With the prospects of U.S.-North Korea working-level negotiations rekindled after President Trump’s recent surprise meeting with Kim Jong Un at the Korean Demilitarized Zone, sanctions relief remains one of the key sticking points. Pyongyang is demanding relief from economic and financial sanctions in exchange for steps toward denuclearization, raising questions for U.S. policymakers about whether and how to roll back the complex regime of U.S. and multilateral sanctions.
USIP hosted this discussion that examined the scope and purposes of the North Korea sanctions regime, considered the constraints and opportunities for providing partial and complete sanctions relief, and provided a comparative look at other such regimes.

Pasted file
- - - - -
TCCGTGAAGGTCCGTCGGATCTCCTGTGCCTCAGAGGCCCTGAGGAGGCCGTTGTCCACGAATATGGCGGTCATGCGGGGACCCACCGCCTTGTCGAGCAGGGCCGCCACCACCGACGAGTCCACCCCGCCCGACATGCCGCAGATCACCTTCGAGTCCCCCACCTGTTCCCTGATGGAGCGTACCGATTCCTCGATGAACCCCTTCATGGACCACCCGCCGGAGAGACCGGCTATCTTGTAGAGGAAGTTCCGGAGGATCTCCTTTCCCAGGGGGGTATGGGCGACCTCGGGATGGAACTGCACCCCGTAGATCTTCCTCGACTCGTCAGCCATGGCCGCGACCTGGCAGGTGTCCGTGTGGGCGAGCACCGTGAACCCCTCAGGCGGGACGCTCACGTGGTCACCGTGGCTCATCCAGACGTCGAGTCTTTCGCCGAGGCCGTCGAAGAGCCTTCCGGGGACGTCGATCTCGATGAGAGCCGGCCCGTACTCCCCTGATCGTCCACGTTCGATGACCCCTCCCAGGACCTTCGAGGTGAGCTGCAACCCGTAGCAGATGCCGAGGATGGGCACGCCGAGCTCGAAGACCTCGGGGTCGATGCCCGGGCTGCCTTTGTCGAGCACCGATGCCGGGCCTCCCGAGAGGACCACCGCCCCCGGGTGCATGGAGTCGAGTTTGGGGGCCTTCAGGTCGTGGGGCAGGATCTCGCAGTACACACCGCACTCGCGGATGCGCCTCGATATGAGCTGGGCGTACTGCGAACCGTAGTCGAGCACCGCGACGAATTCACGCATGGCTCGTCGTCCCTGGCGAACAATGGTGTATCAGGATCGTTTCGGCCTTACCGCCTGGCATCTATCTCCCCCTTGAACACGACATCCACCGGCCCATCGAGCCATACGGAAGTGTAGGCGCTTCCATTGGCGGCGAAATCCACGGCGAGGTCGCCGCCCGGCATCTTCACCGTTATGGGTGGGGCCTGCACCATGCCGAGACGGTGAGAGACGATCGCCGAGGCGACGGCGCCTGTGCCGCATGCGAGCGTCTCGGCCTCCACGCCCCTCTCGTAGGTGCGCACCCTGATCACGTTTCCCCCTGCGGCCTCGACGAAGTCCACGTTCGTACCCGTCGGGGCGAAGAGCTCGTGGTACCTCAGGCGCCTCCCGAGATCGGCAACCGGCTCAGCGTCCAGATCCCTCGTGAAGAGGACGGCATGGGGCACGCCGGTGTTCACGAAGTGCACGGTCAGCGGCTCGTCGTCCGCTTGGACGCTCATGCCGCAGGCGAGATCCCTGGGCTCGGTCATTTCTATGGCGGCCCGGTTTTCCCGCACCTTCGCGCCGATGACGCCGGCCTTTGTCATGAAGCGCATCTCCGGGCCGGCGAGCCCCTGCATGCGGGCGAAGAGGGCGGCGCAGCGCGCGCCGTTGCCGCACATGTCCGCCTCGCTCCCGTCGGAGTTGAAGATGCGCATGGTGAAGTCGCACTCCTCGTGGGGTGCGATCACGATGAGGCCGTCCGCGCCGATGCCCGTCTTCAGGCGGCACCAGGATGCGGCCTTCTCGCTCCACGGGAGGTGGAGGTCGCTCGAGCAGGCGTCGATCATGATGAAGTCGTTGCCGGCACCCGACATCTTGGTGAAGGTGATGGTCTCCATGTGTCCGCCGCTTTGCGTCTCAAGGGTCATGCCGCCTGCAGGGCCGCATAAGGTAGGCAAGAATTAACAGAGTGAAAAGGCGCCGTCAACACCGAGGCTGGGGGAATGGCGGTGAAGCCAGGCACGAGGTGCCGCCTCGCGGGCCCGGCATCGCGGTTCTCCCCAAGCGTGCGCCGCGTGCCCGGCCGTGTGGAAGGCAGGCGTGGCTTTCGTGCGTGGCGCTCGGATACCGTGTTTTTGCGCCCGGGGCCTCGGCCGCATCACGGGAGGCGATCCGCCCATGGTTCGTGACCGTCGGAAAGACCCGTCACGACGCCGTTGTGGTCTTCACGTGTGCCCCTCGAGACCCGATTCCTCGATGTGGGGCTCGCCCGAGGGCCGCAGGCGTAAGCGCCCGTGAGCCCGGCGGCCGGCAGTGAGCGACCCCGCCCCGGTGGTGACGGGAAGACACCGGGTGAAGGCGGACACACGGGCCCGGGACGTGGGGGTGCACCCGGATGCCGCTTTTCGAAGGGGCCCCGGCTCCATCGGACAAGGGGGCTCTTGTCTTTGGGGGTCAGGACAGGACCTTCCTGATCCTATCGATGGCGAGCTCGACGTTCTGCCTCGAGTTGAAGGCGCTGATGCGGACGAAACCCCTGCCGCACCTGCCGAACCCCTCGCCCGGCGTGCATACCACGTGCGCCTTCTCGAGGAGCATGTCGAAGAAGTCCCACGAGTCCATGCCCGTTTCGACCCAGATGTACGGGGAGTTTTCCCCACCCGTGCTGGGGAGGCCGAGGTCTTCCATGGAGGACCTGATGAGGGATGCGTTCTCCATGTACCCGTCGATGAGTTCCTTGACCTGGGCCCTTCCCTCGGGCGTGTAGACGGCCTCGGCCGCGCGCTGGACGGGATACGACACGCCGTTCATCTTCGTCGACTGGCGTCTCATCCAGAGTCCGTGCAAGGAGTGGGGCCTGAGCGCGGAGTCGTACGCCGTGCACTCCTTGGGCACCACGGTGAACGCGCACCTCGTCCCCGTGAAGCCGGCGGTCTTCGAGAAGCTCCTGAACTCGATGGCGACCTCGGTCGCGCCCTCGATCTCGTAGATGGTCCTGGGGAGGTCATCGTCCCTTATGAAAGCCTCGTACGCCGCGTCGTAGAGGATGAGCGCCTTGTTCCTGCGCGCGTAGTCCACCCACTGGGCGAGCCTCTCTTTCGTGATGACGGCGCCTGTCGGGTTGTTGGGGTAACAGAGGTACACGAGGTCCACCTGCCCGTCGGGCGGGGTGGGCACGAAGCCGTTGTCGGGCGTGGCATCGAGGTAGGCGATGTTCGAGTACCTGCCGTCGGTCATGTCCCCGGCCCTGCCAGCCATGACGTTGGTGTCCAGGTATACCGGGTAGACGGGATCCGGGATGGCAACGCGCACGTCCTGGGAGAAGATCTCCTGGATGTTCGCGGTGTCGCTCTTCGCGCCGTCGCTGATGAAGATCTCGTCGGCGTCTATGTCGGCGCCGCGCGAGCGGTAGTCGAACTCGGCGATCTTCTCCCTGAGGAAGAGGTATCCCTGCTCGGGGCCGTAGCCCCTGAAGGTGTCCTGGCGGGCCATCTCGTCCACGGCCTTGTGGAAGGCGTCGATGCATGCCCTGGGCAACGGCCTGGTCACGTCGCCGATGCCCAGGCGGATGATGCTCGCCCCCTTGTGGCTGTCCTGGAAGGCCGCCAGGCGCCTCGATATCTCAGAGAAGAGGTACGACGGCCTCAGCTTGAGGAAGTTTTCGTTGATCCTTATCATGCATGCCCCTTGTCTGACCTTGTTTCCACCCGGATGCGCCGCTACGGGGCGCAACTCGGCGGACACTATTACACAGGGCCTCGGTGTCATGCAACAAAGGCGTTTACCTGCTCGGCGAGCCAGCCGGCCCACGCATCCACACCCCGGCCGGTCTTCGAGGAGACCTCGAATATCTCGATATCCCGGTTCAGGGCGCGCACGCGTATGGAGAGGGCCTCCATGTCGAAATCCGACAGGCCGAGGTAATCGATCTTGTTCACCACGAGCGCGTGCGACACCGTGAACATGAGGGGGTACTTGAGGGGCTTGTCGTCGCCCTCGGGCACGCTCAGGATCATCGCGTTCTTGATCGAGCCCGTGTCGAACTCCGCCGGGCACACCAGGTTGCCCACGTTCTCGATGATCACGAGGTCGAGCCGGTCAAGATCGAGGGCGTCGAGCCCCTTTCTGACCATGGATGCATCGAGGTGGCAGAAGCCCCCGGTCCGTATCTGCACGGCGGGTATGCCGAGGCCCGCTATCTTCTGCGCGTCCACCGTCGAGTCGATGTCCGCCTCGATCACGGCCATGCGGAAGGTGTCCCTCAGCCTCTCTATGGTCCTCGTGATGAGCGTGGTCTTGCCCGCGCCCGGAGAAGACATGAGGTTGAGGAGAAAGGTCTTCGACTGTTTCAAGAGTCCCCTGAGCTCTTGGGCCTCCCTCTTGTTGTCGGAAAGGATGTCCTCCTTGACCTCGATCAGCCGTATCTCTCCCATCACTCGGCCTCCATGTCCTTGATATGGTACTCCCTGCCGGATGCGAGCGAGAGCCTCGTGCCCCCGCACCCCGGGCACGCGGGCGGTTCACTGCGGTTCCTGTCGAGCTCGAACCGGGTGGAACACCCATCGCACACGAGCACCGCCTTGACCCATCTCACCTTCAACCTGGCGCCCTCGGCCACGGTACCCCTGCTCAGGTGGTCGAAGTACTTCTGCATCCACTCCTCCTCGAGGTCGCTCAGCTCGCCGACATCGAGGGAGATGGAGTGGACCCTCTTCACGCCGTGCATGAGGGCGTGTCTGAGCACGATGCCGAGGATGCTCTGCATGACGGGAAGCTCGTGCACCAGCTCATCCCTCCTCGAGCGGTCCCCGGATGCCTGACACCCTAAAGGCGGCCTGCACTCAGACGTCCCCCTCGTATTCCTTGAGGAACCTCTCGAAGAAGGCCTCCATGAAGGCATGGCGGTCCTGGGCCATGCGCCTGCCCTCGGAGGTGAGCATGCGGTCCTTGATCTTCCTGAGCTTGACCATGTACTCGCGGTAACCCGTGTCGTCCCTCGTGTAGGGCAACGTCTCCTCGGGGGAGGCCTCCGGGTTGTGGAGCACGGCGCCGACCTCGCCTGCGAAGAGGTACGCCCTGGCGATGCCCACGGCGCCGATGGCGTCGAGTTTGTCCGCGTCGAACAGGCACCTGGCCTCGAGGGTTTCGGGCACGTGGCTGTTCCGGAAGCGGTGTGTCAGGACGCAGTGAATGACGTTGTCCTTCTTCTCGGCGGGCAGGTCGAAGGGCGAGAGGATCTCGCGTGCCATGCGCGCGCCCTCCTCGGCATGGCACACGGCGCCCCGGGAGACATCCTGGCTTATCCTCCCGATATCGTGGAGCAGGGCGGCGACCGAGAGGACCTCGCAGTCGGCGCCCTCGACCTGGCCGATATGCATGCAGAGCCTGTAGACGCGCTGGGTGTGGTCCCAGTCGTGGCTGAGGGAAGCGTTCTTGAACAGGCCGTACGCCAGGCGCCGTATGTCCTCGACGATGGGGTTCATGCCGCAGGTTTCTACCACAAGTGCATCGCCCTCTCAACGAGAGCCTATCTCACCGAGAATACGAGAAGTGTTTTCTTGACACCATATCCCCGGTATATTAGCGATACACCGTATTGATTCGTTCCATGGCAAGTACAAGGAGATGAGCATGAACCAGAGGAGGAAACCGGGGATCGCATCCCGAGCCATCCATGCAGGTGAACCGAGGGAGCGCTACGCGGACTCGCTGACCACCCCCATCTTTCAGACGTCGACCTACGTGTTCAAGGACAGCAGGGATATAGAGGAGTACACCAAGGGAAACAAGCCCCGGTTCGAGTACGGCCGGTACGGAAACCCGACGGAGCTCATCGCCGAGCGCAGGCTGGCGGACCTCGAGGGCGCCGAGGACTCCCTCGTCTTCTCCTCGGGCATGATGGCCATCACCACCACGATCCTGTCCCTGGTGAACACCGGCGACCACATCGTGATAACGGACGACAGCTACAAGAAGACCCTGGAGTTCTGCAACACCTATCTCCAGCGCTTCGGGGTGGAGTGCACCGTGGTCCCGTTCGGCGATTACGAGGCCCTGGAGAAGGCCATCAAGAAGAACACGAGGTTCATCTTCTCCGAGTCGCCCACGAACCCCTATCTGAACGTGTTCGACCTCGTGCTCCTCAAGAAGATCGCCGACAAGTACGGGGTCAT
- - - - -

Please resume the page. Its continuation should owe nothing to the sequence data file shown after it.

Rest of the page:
Member, U.N. Panel of Experts (Resolution 1874)
Senior Fellow, Center for a New American Security
Blogger, One Free Korea
Program Manager, National Committee on North Korea
Frank Aum, moderator
Senior Expert, U.S. Institute of Peace
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The United States Institute of Peace is an independent national institute, founded by Congress and dedicated to the proposition that a world without violent conflict is possible, practical, and essential for U.S. and global security. USIP pursues this vision on the ground in conflict zones, working with local partners to prevent conflicts from turning to bloodshed and to end it when they do. The Institute provides training, analysis, and other resources to people, organizations, and governments working to build peace.